“For any who love Ludwig von Beethoven’s music, this novel is a must for its biography. For everyone else, it’s a great mystery story set against a background of actual history.”
Mitchell Emery works for the New York branch of Cubbage & Wakeham, an international auction gallery, and has been asked to validate an item recently brought to them.
Jake Hassler, assistant manager of a New Jersey hardware store, had offered the gallery an original manuscript of a symphony, William Tell, Eine Dramatische symphoni. It’s not the subject that makes owner Harry Cubbage sit up and take notice, however. It’s the composer.
Ludwig von Beethoven. Mitch is dazzled.
“His brain was clanging with all that titanic sound. All that Sturm und Drang. All that big hair. Just to conceive of a brand new masterpiece by numero uno, suddenly materializing from beyond the grave, was dizzying.”
Surely it has to be a forgery, for if it’s genuine, it’ll make history as Beethoven’s tenth symphony. Nevertheless, Mitch has questions. Why would Beethoven write a symphony based on a Swiss hero who is probably as much a myth as Robin Hood? It’s true he was in Switzerland for a while and his activities there aren’t documented, so it’s up to Mitch to determine the truth of Jake Hassler’s claim.
“‘It’s nothing personal. The laws and the professional ethics of our business require us to exercise what’s called ‘due diligence.’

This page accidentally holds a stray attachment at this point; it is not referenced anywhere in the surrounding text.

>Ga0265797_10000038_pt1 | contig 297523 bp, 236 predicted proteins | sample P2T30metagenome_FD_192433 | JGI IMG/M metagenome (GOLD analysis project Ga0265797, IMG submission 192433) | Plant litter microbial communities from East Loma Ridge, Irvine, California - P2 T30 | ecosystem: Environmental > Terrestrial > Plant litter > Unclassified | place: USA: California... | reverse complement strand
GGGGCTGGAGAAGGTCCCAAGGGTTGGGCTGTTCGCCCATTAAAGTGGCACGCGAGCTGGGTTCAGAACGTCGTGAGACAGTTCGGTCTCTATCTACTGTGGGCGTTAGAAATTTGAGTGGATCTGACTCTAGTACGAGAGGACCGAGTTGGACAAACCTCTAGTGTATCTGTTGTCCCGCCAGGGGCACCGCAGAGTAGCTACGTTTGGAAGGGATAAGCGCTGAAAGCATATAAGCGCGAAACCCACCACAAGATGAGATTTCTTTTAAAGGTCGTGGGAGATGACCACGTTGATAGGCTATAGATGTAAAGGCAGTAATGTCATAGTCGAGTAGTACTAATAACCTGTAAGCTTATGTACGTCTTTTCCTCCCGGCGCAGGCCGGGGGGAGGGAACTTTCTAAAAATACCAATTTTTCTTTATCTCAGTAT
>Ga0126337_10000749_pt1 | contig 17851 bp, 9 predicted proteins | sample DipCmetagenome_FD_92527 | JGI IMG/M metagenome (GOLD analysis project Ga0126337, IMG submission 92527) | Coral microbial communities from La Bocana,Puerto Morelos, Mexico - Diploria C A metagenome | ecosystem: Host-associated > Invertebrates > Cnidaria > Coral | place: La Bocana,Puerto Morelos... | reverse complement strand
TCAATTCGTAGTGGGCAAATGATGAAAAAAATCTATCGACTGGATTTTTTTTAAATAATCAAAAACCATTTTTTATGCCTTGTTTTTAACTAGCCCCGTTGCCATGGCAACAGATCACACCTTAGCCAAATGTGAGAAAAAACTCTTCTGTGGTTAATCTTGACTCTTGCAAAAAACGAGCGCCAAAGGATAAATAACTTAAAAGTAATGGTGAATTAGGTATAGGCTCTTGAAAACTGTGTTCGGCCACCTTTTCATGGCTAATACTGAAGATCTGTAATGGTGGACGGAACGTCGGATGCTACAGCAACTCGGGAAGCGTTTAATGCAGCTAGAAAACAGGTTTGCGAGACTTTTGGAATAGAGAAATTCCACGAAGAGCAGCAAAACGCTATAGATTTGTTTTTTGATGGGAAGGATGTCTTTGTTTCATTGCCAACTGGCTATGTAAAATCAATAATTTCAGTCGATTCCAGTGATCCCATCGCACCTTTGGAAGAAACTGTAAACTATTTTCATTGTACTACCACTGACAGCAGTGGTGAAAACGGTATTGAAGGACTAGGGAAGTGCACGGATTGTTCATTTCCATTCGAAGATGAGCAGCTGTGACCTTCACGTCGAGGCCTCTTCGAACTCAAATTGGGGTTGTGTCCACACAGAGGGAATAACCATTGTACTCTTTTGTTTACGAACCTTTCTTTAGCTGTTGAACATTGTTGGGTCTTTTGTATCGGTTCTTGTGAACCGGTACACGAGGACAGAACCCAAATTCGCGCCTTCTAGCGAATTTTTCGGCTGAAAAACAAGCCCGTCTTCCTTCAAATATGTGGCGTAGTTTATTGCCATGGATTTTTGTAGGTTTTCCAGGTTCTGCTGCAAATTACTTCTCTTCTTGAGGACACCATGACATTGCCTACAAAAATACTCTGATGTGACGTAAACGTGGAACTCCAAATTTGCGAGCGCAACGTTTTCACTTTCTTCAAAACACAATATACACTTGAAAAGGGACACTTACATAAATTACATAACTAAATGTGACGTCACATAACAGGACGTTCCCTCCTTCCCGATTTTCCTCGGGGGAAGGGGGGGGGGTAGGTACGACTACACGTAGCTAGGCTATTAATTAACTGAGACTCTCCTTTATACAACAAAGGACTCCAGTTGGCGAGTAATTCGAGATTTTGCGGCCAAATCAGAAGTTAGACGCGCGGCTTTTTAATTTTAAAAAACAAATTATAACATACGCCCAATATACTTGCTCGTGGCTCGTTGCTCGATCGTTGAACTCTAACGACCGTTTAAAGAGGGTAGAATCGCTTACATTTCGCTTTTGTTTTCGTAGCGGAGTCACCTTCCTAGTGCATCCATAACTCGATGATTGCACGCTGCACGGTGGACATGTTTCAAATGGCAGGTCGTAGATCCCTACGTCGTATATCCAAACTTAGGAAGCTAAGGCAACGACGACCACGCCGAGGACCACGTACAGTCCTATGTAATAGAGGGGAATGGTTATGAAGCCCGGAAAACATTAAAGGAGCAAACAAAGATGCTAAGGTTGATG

‘I getcha,’ Jake said. ‘Bottomline, you guys gotta scope out if I’m a sleazebag.’
‘Bottom line,’ said Harry and extended his hand to seal phase one of the deal.”
With wife Clara, Mitch travels to Switzerland, to the house where the trunk containing the manuscript was found. There’s already contention brewing. The Erpfs claim the manuscript because the trunk was in the house they own. Jake Hassler, who inherited the trunk from the uncle who rented the house, feels he’s the rightful owner.
Is it possible the Erpfs planted the manuscript for Jake to find, and the whole thing is a passive scam? If so, who exactly is involved?
Mitch’s findings are far-reaching and involving people he knows and considers his friends, people suddenly becoming very dangerous. There are threats and blackmail, and other discoveries: a suicide that may be a murder, a musical prodigy who is turned out of the Swiss Philharmonic and now see the manuscript as his way back in, and the Swiss and German governments are now getting into the act.
Just as Mitch feels he can declare the composition real, more questions pop up. How does the Tell manuscript relate to the opera Rossini later wrote on the same subject, with certain similar musical passages? Plagarism? On whose side? If the manuscript is Beethoven’s, why didn’t he allow it to be published, instead of abandoning it? Why did he consider it so “dangerous” that he ask that it be destroyed?
For any who love Ludwig von Beethoven’s music, this novel is a must for its biography. For everyone else, it’s a great mystery story set against a background of actual history.
Mitch and Clara make a great team. Their relationship has a certain Nick and Nora Charles quality in their exchanges of quips and retorts, as well as their obvious love for each other.
While definitely a mystery novel, Beethoven’s Tenth has the flavor of some of the better tales of espionage and intrigue, with an ironic ending worthy of Raiders of the Lost Ark.